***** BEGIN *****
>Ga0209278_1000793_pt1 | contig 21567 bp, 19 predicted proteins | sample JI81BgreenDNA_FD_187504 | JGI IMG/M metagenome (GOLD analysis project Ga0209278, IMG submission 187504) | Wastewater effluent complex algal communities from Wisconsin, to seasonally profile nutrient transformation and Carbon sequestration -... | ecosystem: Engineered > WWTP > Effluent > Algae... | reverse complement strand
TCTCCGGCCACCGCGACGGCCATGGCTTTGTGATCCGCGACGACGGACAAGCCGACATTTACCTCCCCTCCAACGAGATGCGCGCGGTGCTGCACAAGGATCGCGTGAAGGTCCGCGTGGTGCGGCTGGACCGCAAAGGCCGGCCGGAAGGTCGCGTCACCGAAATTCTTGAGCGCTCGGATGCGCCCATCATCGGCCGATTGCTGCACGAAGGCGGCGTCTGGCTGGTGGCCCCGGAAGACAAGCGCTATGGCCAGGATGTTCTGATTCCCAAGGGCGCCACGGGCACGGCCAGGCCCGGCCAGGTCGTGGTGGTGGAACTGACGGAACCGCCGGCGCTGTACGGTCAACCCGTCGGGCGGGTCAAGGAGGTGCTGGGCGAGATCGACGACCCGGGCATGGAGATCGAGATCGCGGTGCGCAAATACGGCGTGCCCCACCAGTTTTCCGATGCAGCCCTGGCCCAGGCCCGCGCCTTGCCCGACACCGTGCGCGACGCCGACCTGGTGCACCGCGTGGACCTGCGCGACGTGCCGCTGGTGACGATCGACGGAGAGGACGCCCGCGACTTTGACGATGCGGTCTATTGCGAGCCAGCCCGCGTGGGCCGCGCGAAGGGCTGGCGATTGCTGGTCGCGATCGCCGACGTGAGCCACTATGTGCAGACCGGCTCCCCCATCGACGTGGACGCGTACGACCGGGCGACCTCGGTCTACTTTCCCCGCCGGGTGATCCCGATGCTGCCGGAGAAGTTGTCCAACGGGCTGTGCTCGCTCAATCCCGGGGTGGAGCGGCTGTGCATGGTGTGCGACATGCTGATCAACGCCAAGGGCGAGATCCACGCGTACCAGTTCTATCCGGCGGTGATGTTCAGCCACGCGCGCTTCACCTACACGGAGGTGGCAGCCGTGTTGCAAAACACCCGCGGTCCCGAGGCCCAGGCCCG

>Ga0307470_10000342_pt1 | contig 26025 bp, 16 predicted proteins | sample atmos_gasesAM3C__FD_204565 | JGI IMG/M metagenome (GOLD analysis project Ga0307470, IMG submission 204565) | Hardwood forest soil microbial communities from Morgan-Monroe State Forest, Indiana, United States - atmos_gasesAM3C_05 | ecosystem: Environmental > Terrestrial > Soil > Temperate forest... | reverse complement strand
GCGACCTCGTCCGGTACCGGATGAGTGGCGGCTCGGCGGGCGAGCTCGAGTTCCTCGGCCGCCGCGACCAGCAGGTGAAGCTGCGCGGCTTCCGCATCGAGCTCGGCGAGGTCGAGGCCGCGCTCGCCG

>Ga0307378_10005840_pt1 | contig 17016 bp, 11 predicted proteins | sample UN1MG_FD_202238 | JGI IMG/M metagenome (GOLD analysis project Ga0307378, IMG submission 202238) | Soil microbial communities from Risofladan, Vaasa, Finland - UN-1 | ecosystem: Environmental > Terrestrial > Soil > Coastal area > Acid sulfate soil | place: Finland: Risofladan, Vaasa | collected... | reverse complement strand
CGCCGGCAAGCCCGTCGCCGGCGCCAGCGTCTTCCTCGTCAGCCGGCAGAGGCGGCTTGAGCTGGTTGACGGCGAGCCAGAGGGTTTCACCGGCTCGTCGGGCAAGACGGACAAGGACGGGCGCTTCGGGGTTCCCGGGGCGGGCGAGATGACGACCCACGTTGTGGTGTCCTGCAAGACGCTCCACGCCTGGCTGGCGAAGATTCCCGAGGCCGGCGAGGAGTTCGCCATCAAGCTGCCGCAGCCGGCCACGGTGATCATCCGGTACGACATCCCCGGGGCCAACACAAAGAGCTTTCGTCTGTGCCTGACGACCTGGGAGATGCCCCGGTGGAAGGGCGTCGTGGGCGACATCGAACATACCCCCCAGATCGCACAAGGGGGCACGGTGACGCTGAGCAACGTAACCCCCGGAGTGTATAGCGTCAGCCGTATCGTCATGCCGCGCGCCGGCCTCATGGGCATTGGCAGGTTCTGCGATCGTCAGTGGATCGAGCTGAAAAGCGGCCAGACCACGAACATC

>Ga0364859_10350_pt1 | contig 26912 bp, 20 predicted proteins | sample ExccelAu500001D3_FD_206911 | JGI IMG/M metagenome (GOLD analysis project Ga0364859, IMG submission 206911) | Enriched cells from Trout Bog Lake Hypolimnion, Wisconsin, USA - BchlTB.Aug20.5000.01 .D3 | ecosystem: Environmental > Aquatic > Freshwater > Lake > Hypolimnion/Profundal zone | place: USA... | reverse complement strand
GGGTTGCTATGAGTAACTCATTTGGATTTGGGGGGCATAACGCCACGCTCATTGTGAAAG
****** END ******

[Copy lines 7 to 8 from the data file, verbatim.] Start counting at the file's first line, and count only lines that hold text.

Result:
>Ga0364859_10350_pt1 | contig 26912 bp, 20 predicted proteins | sample ExccelAu500001D3_FD_206911 | JGI IMG/M metagenome (GOLD analysis project Ga0364859, IMG submission 206911) | Enriched cells from Trout Bog Lake Hypolimnion, Wisconsin, USA - BchlTB.Aug20.5000.01 .D3 | ecosystem: Environmental > Aquatic > Freshwater > Lake > Hypolimnion/Profundal zone | place: USA... | reverse complement strand
GGGTTGCTATGAGTAACTCATTTGGATTTGGGGGGCATAACGCCACGCTCATTGTGAAAG